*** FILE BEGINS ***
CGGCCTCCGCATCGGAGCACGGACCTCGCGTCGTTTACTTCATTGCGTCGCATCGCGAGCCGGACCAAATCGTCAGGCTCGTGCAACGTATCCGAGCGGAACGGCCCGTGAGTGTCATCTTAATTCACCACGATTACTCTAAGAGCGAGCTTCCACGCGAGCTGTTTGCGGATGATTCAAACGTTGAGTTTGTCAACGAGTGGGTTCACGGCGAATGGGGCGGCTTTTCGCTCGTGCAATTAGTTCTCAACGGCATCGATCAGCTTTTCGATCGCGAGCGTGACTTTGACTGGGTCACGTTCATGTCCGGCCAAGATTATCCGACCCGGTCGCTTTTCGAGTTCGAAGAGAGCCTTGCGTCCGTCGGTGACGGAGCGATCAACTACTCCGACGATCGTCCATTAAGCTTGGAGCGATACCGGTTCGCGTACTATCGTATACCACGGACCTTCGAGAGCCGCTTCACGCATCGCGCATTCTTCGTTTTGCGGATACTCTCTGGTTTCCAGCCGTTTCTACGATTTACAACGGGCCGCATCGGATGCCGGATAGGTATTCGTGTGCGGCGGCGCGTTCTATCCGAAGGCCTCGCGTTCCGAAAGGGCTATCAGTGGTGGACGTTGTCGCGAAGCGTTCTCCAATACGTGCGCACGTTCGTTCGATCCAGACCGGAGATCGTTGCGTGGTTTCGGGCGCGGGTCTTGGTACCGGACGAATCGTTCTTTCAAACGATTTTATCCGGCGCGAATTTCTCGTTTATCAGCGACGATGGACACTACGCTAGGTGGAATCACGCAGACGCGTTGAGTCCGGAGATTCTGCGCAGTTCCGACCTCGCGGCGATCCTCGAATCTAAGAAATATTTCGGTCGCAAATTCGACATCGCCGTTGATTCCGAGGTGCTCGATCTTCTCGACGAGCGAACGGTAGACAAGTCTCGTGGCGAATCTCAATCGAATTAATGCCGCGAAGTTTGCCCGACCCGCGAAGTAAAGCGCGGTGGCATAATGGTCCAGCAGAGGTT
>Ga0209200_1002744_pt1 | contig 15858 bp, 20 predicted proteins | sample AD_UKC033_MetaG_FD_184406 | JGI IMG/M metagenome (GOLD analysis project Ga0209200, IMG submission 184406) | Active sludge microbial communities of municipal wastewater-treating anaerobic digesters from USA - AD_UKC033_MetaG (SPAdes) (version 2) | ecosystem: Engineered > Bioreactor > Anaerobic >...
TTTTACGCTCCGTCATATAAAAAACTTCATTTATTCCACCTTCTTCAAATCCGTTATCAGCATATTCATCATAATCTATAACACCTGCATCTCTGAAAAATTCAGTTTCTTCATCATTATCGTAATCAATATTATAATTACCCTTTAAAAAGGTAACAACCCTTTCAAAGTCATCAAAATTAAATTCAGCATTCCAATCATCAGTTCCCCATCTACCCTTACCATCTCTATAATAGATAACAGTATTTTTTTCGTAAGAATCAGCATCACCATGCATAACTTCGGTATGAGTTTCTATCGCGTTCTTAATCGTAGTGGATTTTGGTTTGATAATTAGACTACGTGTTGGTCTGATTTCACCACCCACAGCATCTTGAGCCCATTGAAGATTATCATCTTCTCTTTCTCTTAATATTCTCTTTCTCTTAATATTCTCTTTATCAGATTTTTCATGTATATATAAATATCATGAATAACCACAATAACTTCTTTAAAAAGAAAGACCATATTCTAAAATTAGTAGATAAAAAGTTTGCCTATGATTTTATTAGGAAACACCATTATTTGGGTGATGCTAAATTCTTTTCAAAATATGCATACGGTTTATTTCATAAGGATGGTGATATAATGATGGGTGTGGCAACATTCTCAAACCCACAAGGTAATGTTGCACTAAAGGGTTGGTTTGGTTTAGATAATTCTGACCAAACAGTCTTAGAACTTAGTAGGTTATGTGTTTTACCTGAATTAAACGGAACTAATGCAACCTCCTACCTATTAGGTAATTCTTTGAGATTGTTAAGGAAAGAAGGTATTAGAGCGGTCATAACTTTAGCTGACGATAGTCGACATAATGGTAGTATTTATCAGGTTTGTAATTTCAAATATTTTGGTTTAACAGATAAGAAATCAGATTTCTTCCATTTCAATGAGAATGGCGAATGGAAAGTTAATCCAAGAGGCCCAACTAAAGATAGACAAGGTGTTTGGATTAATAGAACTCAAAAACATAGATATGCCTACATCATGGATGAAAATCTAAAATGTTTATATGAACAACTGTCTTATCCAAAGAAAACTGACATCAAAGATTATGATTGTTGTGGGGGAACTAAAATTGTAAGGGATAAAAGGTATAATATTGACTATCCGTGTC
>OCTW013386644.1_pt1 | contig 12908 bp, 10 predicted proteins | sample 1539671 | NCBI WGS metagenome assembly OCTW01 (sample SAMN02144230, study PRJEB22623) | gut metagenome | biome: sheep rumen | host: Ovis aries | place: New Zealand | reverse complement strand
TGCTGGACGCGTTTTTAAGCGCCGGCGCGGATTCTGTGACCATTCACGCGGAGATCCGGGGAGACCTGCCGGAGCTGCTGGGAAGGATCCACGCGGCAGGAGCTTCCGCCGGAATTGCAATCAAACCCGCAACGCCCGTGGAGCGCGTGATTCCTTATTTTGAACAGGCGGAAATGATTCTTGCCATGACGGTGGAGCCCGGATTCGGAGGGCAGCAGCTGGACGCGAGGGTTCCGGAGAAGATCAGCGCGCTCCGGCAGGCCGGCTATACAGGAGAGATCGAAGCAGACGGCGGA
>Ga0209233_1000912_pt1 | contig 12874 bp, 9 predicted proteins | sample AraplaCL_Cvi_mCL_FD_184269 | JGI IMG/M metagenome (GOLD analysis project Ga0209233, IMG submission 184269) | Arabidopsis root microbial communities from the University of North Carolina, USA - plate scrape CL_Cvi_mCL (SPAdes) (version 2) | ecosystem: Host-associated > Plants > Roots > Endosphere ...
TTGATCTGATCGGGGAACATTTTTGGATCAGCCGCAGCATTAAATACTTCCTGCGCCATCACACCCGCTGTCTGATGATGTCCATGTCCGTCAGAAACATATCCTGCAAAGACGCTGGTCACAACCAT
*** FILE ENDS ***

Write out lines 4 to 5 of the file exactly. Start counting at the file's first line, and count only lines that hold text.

>OCTW013386644.1_pt1 | contig 12908 bp, 10 predicted proteins | sample 1539671 | NCBI WGS metagenome assembly OCTW01 (sample SAMN02144230, study PRJEB22623) | gut metagenome | biome: sheep rumen | host: Ovis aries | place: New Zealand | reverse complement strand
TGCTGGACGCGTTTTTAAGCGCCGGCGCGGATTCTGTGACCATTCACGCGGAGATCCGGGGAGACCTGCCGGAGCTGCTGGGAAGGATCCACGCGGCAGGAGCTTCCGCCGGAATTGCAATCAAACCCGCAACGCCCGTGGAGCGCGTGATTCCTTATTTTGAACAGGCGGAAATGATTCTTGCCATGACGGTGGAGCCCGGATTCGGAGGGCAGCAGCTGGACGCGAGGGTTCCGGAGAAGATCAGCGCGCTCCGGCAGGCCGGCTATACAGGAGAGATCGAAGCAGACGGCGGA